10

As per title: Is there a quick list of candidates for tables to migrate to InnoDB? And what should remain MyISAM.

Some additional information

  • The site has a fairly heavy read-load, but inserts approximately 10 nodes per hour, with tags and such.
  • We make heavy use of CCK (a huge amount of normalised tables in the form of content_field%).
  • We also use Views for about all our blocks and pages; but many of those are candidate for replacement with custom modules (as to reduce database-queries and the heaviness of those queries).
  • Users are all anonymous; with the exception of a few logged in editors and webmasters.
  • It's hilarious the entire internet has no idea how to actually answer this question. Which Drupal tables take most writes, and get locked....who knows. – J. M. Becker Aug 3 '12 at 22:02
8

You should convert all data to InnoDB to prevent table locking issues. However, here are somethings to think about:

FULLTEXT Indexing

At present, only MyISAM supports FULLTEXT indexing. FULLTEXT indexing for InnoDB is currently in the works for MySQL 5.6 but is not production-ready. If you have any Drupal tables that have FULLTEXT indexes, they cannot be converted to InnoDB at this time.

UPDATE on FULLTEXT Indexing

MySQL 5.6 is now GA (out for Production Use). Please try out FULLTEXT indexing in InnoDB.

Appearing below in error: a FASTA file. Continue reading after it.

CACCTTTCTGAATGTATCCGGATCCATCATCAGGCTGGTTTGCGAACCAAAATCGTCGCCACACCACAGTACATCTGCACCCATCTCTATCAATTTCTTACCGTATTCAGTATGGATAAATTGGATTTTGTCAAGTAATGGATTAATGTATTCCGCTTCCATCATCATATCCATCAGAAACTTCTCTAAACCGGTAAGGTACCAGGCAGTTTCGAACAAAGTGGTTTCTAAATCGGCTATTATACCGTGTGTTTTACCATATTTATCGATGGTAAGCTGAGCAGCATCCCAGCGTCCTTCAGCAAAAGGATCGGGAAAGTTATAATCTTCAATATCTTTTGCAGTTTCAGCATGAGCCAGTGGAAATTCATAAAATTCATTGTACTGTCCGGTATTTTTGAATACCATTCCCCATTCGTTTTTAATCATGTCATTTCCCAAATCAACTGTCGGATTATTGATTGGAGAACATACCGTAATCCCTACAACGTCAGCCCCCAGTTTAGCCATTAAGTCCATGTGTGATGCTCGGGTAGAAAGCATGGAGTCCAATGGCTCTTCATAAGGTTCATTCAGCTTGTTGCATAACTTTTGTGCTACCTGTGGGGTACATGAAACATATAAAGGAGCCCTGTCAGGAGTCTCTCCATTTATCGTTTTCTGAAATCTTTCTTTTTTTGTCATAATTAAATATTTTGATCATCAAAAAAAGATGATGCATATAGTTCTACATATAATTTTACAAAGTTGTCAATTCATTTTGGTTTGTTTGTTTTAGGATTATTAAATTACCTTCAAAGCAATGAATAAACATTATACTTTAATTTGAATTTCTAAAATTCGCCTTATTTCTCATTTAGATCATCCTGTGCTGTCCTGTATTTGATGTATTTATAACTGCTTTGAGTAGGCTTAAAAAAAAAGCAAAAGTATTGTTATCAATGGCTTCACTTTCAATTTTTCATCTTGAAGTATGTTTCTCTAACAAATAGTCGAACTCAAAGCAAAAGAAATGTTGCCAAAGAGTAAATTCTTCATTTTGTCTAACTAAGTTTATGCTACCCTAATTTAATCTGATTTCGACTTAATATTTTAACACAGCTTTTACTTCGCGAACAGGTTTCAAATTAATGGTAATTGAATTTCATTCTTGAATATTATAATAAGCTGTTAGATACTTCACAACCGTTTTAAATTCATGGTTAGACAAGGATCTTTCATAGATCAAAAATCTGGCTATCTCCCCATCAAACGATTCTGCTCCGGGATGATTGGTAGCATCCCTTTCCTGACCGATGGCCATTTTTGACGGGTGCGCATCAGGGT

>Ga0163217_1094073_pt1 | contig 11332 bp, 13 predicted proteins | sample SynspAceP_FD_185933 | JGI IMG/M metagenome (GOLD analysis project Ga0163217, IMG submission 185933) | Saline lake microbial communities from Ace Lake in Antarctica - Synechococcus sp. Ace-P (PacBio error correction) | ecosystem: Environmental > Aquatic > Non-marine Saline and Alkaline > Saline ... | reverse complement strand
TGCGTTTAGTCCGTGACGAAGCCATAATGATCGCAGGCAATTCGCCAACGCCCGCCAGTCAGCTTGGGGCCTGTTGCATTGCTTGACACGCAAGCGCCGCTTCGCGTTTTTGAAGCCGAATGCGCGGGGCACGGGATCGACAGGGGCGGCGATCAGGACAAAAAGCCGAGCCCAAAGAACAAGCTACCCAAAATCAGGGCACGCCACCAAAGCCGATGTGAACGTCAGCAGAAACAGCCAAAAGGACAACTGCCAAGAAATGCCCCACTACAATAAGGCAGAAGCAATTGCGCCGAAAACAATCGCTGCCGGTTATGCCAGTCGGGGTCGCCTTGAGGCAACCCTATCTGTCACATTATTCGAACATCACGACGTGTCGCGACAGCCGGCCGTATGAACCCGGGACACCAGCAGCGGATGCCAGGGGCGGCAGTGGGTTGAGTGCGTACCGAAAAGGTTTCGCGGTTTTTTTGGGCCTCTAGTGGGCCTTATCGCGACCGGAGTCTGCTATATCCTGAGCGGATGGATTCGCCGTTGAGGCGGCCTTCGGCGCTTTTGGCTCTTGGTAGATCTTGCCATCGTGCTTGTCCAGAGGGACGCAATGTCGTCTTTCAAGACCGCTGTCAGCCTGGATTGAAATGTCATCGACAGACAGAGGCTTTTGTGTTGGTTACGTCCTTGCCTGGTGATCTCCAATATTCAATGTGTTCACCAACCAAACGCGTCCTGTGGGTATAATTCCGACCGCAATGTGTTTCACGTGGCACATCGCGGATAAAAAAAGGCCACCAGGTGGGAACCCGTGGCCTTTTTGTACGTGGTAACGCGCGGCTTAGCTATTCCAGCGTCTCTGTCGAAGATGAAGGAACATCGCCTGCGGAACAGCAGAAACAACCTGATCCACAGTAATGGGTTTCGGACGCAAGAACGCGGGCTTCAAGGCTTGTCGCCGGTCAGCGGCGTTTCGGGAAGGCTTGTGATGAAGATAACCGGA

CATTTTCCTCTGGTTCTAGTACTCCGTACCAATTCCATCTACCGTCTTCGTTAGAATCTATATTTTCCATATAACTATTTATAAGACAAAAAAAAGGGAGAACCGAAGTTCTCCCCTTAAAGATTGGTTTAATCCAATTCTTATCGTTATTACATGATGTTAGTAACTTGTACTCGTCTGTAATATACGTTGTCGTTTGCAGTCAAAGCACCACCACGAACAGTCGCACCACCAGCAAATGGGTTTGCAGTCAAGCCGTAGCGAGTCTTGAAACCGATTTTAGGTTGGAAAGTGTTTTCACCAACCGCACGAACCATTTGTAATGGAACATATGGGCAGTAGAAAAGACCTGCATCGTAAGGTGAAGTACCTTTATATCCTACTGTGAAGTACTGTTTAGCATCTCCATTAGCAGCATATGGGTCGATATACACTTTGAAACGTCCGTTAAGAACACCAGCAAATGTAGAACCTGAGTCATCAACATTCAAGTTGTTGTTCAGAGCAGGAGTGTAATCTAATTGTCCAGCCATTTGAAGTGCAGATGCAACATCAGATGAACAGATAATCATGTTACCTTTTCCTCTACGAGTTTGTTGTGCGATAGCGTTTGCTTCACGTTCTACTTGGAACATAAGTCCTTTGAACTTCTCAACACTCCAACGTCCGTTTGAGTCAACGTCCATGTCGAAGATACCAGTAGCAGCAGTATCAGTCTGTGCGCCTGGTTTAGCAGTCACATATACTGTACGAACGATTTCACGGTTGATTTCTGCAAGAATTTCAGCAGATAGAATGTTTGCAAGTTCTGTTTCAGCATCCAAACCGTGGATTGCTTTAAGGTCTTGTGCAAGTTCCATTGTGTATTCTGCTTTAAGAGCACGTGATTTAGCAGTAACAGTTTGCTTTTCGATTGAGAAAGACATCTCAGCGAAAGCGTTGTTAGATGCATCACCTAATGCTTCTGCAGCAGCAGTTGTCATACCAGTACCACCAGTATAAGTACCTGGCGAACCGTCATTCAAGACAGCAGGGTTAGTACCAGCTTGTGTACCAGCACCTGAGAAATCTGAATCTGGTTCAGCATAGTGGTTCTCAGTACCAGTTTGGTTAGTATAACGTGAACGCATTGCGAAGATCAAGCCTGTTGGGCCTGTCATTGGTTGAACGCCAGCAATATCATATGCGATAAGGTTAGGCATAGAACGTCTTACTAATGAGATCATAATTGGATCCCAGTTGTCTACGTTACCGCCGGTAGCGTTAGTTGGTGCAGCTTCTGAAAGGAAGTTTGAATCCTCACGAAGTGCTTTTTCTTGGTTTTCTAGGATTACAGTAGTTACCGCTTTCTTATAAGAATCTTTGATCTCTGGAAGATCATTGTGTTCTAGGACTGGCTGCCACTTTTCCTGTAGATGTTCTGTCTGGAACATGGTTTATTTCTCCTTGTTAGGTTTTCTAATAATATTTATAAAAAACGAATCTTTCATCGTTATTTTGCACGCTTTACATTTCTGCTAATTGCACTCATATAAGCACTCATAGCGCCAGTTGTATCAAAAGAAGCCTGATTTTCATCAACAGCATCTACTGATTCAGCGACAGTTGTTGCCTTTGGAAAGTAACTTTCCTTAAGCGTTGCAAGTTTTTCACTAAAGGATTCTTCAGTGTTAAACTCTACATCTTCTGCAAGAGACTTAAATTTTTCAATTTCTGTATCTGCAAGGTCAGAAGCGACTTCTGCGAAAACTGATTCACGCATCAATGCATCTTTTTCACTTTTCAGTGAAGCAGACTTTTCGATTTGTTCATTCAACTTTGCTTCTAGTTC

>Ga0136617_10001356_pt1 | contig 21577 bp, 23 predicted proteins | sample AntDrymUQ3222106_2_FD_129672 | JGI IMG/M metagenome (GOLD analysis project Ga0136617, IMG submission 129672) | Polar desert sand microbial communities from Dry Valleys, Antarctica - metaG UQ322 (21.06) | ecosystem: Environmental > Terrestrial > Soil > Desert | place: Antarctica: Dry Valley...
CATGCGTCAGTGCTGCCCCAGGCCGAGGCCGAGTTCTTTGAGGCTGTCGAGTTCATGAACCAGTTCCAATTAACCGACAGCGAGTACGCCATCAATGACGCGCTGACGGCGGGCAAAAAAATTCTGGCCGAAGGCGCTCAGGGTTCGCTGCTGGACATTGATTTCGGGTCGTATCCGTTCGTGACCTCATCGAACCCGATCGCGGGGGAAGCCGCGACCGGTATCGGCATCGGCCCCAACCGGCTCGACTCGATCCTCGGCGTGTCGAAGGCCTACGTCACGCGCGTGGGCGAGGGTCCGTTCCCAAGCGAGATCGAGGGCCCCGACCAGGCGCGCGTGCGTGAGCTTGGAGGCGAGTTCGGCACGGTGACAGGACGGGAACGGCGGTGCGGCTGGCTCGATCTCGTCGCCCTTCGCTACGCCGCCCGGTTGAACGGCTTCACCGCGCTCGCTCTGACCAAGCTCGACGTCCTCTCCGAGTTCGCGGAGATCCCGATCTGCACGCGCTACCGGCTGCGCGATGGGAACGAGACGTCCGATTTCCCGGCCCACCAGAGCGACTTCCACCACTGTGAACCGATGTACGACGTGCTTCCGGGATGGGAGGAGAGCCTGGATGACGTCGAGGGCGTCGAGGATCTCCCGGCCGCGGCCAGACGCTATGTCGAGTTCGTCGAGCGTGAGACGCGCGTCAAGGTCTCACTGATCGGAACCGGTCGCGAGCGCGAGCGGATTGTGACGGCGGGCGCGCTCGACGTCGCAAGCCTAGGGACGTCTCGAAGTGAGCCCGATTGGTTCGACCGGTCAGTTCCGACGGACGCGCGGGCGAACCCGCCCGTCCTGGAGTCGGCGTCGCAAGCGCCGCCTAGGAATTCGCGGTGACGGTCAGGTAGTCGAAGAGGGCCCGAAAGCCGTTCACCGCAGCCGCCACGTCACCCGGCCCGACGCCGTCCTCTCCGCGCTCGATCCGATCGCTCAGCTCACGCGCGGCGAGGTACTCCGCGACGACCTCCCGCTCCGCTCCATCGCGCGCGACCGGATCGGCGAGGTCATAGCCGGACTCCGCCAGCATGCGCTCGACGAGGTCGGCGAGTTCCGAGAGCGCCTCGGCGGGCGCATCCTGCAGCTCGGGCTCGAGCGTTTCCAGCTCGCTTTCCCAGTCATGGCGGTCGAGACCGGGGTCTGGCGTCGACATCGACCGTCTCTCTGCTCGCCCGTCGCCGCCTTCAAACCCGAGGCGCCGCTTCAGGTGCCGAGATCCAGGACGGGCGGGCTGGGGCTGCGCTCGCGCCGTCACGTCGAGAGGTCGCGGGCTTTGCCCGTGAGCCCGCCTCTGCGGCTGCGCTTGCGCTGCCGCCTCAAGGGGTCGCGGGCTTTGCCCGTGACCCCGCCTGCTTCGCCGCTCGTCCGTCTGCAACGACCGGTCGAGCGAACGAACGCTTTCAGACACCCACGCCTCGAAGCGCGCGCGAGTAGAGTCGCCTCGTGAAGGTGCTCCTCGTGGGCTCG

To locate those tables that have a FULLTEXT index, run this query:

SELECT table_schema,table_name
FROM information_schema.statistics
WHERE index_type='FULLTEXT';

If no rows come back, convert all InnoDB tables to your heart's content. I wrote an earlier post on how to convert all MyISAM tables to InnoDB using only mysql.

MySQL Replication

If you have a read-heavy environment, reads can go faster in MyISAM if you do the following:

  • Setup Master/Slave Replication
  • Create one or more Read Slaves under the Master
  • Add --skip-innodb in /etc/my.cnf on all Slaves (converts tables to MyISAM when loading data into the Slave)
  • Change the row format of all MyISAM tables on every Slave to FIXED by this command: ALTER TABLE tblname ROW_FORMAT=FIXED;
  • I posted something on this in the DBA StackExchange
  • The book MySQL Database Design and Tuning recommends using ROW_FORMAT=FIXED on pages 72,73. This will internally convert all VARCHAR fields to CHAR. It will make the MyISAM table larger, but executed SELECTs against it will be much faster. I can personally attest to this. I once had a table that was 1.9GB. I changed the format with ALTER TABLE tblname ROW_FORMAT=FIXED. The table ended up 3.7GB. The speed of the SELECTs against it was 20-25% faster without improving or changing anything else.

The only headache with this is making your application aware of separate read slaves.

EPILOGUE

If you are looking at other benefits each storage engine has, check the DBA StackExchange:

4

Since your website is on the read-heavy side, I'd simply convert all tables to InnoDB. You'll then be able to optimize read performance by sizing the InnoDB buffer pool and the query cache appropriately. This way, we're achieving several thousand queries per second on the dedicated database servers in our Drupal hosting infrastructure.

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